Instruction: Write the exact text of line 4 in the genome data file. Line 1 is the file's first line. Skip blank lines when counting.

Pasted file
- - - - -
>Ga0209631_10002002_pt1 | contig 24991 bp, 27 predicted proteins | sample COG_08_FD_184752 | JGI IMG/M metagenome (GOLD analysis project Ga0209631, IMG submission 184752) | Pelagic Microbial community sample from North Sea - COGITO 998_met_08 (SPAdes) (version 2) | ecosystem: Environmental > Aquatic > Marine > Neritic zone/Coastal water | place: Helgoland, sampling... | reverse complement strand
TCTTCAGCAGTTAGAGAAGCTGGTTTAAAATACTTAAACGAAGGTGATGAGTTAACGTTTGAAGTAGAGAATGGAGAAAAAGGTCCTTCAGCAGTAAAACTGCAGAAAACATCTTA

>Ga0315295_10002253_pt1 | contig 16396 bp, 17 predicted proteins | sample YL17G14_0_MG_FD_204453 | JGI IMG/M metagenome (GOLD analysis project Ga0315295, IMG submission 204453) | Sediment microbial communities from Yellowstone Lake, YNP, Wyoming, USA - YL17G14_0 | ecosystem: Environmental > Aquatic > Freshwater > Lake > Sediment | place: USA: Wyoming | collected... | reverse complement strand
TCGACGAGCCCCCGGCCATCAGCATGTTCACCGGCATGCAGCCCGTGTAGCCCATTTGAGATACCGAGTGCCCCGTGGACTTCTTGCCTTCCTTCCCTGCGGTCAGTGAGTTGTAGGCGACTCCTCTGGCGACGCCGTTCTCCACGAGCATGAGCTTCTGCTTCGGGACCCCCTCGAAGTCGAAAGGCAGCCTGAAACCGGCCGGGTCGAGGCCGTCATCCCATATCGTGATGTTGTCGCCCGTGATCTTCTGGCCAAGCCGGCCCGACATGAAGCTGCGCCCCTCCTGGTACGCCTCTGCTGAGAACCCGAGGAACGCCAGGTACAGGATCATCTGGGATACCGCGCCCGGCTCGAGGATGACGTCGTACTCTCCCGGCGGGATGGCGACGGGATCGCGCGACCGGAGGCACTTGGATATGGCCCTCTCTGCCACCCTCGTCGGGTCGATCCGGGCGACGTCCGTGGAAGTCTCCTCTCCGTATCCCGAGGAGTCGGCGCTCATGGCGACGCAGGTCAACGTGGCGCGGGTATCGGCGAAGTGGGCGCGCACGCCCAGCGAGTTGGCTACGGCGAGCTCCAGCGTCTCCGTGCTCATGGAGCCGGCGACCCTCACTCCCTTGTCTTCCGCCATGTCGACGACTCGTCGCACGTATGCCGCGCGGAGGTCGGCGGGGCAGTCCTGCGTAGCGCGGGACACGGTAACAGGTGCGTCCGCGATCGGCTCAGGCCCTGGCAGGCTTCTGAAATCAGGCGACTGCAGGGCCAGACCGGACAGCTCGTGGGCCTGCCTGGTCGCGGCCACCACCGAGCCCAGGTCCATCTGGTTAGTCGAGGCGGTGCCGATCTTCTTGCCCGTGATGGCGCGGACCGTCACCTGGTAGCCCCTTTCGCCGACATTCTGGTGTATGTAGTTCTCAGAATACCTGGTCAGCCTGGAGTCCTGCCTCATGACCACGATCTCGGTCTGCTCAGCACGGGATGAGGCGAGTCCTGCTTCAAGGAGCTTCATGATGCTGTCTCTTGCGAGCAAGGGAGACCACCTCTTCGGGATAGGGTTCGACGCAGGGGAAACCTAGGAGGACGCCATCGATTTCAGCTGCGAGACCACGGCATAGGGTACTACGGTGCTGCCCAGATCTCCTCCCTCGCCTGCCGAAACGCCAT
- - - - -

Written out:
TCGACGAGCCCCCGGCCATCAGCATGTTCACCGGCATGCAGCCCGTGTAGCCCATTTGAGATACCGAGTGCCCCGTGGACTTCTTGCCTTCCTTCCCTGCGGTCAGTGAGTTGTAGGCGACTCCTCTGGCGACGCCGTTCTCCACGAGCATGAGCTTCTGCTTCGGGACCCCCTCGAAGTCGAAAGGCAGCCTGAAACCGGCCGGGTCGAGGCCGTCATCCCATATCGTGATGTTGTCGCCCGTGATCTTCTGGCCAAGCCGGCCCGACATGAAGCTGCGCCCCTCCTGGTACGCCTCTGCTGAGAACCCGAGGAACGCCAGGTACAGGATCATCTGGGATACCGCGCCCGGCTCGAGGATGACGTCGTACTCTCCCGGCGGGATGGCGACGGGATCGCGCGACCGGAGGCACTTGGATATGGCCCTCTCTGCCACCCTCGTCGGGTCGATCCGGGCGACGTCCGTGGAAGTCTCCTCTCCGTATCCCGAGGAGTCGGCGCTCATGGCGACGCAGGTCAACGTGGCGCGGGTATCGGCGAAGTGGGCGCGCACGCCCAGCGAGTTGGCTACGGCGAGCTCCAGCGTCTCCGTGCTCATGGAGCCGGCGACCCTCACTCCCTTGTCTTCCGCCATGTCGACGACTCGTCGCACGTATGCCGCGCGGAGGTCGGCGGGGCAGTCCTGCGTAGCGCGGGACACGGTAACAGGTGCGTCCGCGATCGGCTCAGGCCCTGGCAGGCTTCTGAAATCAGGCGACTGCAGGGCCAGACCGGACAGCTCGTGGGCCTGCCTGGTCGCGGCCACCACCGAGCCCAGGTCCATCTGGTTAGTCGAGGCGGTGCCGATCTTCTTGCCCGTGATGGCGCGGACCGTCACCTGGTAGCCCCTTTCGCCGACATTCTGGTGTATGTAGTTCTCAGAATACCTGGTCAGCCTGGAGTCCTGCCTCATGACCACGATCTCGGTCTGCTCAGCACGGGATGAGGCGAGTCCTGCTTCAAGGAGCTTCATGATGCTGTCTCTTGCGAGCAAGGGAGACCACCTCTTCGGGATAGGGTTCGACGCAGGGGAAACCTAGGAGGACGCCATCGATTTCAGCTGCGAGACCACGGCATAGGGTACTACGGTGCTGCCCAGATCTCCTCCCTCGCCTGCCGAAACGCCAT